Telling the story of World War II throughout the last 70 years has included a number of compelling novels and bold cinematic features.
WWII movies and books have made the world embrace some unforgettable characters. To learn more, check these out.
"The Longest Day"
John Wayne starred as Lt. Col. Benjamin Vandervoort in this 1962 classic featuring an amazing cast. The film used several actual sites to recreate an image of D-Day that told the story from both the Allied and German sides.
Until “Saving Private Ryan” came out in 1998, this was considered the definitive movie on D-Day.
The movie won the Oscar for both Best Cinematography and Best Effects while being nominated for three other Oscars, including Best Picture.
The movie website Rotten Tomatoes gave “The Longest Day” a 92 percent.
"The Good War: An Oral History of World War II"
Studs Terkel won the 1985 Pulitzer Prize for non-fiction with this masterpiece that delved into the stories of more than 100 people to provide a complete look at the war.
“It is hard to see how any reader now or then can fail to benefit from its 600 pages,” Loudon Wainwright wrote for the New York Times.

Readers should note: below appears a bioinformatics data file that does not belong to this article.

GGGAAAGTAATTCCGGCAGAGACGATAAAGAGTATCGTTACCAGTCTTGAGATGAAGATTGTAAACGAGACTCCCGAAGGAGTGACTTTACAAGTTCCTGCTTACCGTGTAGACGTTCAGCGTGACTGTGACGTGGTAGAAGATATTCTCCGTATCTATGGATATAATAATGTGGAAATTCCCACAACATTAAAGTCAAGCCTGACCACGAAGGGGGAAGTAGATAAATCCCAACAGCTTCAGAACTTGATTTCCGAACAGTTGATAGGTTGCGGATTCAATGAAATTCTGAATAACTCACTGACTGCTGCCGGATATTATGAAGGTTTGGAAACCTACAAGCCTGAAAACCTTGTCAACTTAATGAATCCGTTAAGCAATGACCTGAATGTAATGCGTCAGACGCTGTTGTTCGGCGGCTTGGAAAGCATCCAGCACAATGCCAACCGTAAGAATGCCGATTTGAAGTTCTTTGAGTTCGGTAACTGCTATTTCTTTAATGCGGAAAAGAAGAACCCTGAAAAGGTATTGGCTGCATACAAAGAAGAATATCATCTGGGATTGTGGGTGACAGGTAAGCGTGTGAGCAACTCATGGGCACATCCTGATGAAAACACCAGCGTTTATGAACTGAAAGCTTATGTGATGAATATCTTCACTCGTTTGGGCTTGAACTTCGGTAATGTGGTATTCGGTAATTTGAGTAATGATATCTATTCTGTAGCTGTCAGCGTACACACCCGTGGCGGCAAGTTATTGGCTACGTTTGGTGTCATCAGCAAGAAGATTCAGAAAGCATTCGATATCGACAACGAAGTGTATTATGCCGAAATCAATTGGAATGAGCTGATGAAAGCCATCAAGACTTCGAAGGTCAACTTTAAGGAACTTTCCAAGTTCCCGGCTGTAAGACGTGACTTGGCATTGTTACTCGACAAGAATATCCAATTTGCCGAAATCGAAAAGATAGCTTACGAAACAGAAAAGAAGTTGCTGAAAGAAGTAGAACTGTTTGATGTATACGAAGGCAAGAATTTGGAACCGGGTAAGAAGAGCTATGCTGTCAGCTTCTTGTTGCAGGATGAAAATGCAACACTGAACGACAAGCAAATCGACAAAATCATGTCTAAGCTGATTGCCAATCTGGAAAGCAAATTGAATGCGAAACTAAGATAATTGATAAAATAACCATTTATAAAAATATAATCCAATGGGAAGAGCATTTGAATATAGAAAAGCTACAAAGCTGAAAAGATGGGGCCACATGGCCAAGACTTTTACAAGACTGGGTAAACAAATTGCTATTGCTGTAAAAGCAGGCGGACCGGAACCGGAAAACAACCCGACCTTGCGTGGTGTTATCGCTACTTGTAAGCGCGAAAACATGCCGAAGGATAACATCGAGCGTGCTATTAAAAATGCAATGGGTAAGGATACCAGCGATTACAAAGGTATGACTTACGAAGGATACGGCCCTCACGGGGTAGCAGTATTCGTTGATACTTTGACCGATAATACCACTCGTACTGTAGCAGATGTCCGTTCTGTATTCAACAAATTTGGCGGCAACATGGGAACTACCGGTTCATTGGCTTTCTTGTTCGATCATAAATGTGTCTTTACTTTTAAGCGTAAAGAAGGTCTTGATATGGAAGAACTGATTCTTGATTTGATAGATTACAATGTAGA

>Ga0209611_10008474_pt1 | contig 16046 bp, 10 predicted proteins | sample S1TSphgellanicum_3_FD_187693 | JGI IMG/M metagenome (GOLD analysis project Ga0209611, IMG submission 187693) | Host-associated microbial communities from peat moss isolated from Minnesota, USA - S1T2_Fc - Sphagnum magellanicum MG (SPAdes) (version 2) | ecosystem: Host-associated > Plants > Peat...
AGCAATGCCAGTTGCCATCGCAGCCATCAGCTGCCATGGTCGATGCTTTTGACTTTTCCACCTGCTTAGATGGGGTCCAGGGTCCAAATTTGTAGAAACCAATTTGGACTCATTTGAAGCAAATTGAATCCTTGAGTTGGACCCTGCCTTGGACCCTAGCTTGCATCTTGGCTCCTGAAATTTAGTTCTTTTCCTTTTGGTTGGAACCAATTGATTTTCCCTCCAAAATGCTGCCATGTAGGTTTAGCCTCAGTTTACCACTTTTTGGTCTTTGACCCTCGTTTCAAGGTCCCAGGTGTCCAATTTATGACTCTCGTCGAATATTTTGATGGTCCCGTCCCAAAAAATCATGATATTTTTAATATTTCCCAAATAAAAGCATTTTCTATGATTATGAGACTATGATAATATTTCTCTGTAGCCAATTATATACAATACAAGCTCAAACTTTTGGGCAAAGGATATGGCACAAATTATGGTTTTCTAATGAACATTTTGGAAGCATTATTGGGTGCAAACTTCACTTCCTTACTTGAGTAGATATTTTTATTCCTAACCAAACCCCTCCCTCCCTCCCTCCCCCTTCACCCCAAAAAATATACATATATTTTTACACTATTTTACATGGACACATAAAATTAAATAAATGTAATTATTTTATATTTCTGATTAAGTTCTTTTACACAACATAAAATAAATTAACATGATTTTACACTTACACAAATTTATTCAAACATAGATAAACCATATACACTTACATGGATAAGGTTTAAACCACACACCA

Turkel died in 2008.
Not every World War II movie has to be centered around major battle scenes. People throughout the world felt its impacts, especially those trying to escape to the United States or other places to leave war-ridden regions.
Casablanca made its debut during the middle of the war before D-Day had happened and became one of Hollywood’s greatest love stories.
“D-Day: June 6, 1944: The Climactic Battle of World War II”
Stephen E. Ambrose contributed more than books to the memory of D-Day and World War II. He also started the National WWII Museum in New Orleans.
Ambrose interviewed nearly 1,500 people to get intricate details of the events that made D-Day a successful event for the Allies.
He died in 2002.
“Saving Private Ryan”
The battles of the 1940s met the technological advances of the late 1990s in this gripping war story of a group of soldiers tearing through Europe searching for a soldier who had lost three brothers in the war.
The story travels through present and past with scenes of D-Day along with other battles as the all-star cast led by Tom Hanks confronts both internal and external obstacles.
The movie cost an estimated $70 million, according to IMDb.com, and won five Oscars, including Best Director.